In my jungle forays I started witnessing that jungles and jungle safaris were managed differently. The rules of entry and exit, the training of naturalists, the involvement / buy-in of local communities, and the comfort of tourists had tremendous variations. Some forests were thriving with species and tourists, while others were thriving with species but had few tourists. My first idea, two years ago, was of floating a naturalist exchange programme, from different forests, for cross-learning purposes. I felt privileged that I get to visit multiple parks, but so many of the excellent naturalist did not have similar kind of opportunity, when they would benefit so much more from these visits. Couple of conversations later I realised that the Ministry of Environment and Forest (MoEF) did have a similar programme, challenge as always was in its execution.
Two further ideas that I deliberated upon was the provision of basic benefits to the botto…

The Winged Whisperers

Winged Whisperer:
(Part 3 - The Growth) 
A large part of my fascination with forests has centred around the big cats, especially the tiger. With subsequent visits to forests I developed a fondness for leopards, one of the most agile and resilient cats, and the Himalayan Black Bear – a royal and elegant species. Unknown to the wider world, tiger stripes are like fingerprints and no two stripes are same. Same is the case of spots on a leopard. Every leopard has different spots called rosettes, and a black panther is nothing but a regular melanistic leopard whose dark or black coloration hides the spots. The stripes and rosettes on cats’ act as a camouflage and serve a dual purpose, as a defence mechanism and / or as a stalking tool. In my jungle safaris, I met fellow wild-lifers who were fascinated by different species, like birds, macro animals, etc. though I had been content being a cat person. I occasionally clicked birds, but only in action, and only while waiting for a cat to appear,…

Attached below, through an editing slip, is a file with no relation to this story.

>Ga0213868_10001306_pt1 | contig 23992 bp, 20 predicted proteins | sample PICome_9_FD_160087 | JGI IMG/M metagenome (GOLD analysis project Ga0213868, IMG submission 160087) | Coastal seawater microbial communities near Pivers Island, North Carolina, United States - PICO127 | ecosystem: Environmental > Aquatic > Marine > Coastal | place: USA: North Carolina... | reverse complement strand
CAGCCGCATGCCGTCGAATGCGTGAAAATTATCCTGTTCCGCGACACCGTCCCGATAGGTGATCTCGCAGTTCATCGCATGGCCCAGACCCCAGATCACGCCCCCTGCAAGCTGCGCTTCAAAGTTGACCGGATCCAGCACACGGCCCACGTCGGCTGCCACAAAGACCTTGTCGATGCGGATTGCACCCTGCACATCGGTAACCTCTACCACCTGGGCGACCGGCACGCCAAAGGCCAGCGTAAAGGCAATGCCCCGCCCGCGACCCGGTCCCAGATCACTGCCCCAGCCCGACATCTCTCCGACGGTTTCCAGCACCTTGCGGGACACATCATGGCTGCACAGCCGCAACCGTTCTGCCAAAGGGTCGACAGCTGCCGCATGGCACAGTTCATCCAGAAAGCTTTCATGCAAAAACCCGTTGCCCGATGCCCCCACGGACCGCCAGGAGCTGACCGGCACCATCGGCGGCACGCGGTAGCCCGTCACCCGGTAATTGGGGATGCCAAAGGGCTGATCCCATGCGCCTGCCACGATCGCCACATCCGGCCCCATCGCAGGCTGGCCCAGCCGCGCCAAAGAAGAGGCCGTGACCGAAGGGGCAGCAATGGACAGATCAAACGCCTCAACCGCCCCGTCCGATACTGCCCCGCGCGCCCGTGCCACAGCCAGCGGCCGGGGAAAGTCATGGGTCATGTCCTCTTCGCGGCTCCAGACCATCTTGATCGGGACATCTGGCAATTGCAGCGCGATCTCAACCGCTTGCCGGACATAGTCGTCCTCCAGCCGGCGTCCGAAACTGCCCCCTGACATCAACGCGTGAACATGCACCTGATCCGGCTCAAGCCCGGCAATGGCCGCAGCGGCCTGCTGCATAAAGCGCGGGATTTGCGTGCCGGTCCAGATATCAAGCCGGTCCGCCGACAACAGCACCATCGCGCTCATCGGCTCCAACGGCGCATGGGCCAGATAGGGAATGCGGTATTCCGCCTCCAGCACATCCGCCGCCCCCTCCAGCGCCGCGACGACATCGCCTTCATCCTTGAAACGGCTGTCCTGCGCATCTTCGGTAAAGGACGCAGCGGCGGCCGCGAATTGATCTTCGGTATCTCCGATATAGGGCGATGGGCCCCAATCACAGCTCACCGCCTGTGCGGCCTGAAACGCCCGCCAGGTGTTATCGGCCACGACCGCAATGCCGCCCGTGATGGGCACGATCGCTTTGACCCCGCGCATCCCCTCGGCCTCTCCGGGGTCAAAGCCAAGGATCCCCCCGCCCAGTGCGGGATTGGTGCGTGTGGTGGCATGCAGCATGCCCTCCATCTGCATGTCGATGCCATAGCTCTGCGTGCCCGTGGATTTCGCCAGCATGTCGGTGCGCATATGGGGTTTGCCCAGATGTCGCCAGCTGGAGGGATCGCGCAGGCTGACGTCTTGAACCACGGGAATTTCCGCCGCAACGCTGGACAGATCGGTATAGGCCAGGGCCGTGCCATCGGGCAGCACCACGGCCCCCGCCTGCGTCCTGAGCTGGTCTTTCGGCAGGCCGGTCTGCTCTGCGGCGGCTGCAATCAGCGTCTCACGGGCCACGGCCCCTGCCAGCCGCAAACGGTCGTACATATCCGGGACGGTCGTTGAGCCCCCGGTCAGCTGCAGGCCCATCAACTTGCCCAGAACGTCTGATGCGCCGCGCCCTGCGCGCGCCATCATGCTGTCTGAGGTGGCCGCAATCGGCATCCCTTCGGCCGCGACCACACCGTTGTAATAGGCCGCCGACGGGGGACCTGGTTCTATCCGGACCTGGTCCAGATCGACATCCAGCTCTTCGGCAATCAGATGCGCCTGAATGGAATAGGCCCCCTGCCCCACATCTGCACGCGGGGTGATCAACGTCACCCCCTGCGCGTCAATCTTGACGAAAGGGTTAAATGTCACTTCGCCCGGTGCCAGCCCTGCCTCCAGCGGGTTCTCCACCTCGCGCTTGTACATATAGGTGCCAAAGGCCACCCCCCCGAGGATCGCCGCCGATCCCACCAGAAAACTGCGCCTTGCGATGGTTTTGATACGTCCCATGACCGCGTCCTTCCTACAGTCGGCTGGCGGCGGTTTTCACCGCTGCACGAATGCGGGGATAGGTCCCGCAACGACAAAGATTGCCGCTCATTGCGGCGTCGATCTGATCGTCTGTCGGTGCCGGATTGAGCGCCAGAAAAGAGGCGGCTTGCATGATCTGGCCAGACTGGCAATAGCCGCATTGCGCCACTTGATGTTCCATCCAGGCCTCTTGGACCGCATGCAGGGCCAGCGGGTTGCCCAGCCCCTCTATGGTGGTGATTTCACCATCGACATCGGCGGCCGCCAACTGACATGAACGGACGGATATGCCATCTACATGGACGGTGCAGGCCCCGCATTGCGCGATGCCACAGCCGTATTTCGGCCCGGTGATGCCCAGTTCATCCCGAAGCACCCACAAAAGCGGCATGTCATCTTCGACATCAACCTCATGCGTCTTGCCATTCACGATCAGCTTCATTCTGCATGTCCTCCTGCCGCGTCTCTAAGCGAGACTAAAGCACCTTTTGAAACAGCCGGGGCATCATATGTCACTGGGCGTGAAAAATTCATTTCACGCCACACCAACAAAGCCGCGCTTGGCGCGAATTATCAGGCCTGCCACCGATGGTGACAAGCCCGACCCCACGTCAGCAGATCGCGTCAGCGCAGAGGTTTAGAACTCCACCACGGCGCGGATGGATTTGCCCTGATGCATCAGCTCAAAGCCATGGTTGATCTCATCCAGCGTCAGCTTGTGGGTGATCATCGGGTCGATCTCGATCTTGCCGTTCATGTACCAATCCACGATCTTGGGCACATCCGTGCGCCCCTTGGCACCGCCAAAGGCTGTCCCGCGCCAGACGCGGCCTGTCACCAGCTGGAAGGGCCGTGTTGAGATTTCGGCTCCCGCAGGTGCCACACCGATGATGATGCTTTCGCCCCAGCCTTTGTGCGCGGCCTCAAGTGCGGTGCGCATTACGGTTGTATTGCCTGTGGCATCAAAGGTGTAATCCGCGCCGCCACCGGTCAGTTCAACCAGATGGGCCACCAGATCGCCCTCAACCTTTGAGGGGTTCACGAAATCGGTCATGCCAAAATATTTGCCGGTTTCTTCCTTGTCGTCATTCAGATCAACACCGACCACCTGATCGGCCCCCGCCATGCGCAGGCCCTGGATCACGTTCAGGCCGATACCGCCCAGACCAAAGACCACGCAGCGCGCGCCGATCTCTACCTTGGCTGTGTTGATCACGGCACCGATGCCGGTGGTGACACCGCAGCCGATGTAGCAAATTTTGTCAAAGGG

Wildlife Whisperer – The Learnings

Wildlife Whisperer:(Part 2 - The Learnings)
Before entering the world of actual jungles, the synonym that I associated with jungles was ‘jungle raaj’, essentially meaning chaos and anarchy. Where might is right. An adage used to describe much of the chaos that humankind is associated with. Now, having visited jungles multiple times, across the length and breadth of the country, I can guarantee that whoever has coined the word, or uses it regularly, has never ever entered a real jungle. Because a jungle is about absolute order, respect, balance and sustainability - as long as humans do not interfere. There was a time when humans were awed by nature, and responsive to it. Now, with a sense of entitlement creeping in, we think we have ownership and rite of passage everywhere, including the jungles and wilderness.
Some of my basic learnings from the jungles are: 1. In jungles there is no hoarding. Animals hunt / eat ONLY when hungry. No random killing. No killing to eat later. No killing t…


My tryst with wildlife started in March 2008, when I accidentally wandered off to Bandhavgarh National Park (Madhya Pradesh – central India), as a part of an itinerary curated for a friend who was visiting India for the first time. We went to Agra, Khajuraho and Bandhavgarh – logic of the itinerary being to introduce him to different beautiful aspects of India – one of the wonders of the world, an ancient heritage site and a jungle. In our 1st safari itself, before I saw the tiger, I heard it roar, a happy roar of a full tummy as it descended a hill. We were 3 people in the gypsy, one felt super scared, one entertained and one ecstatic. No prizes for guessing which one of these was me.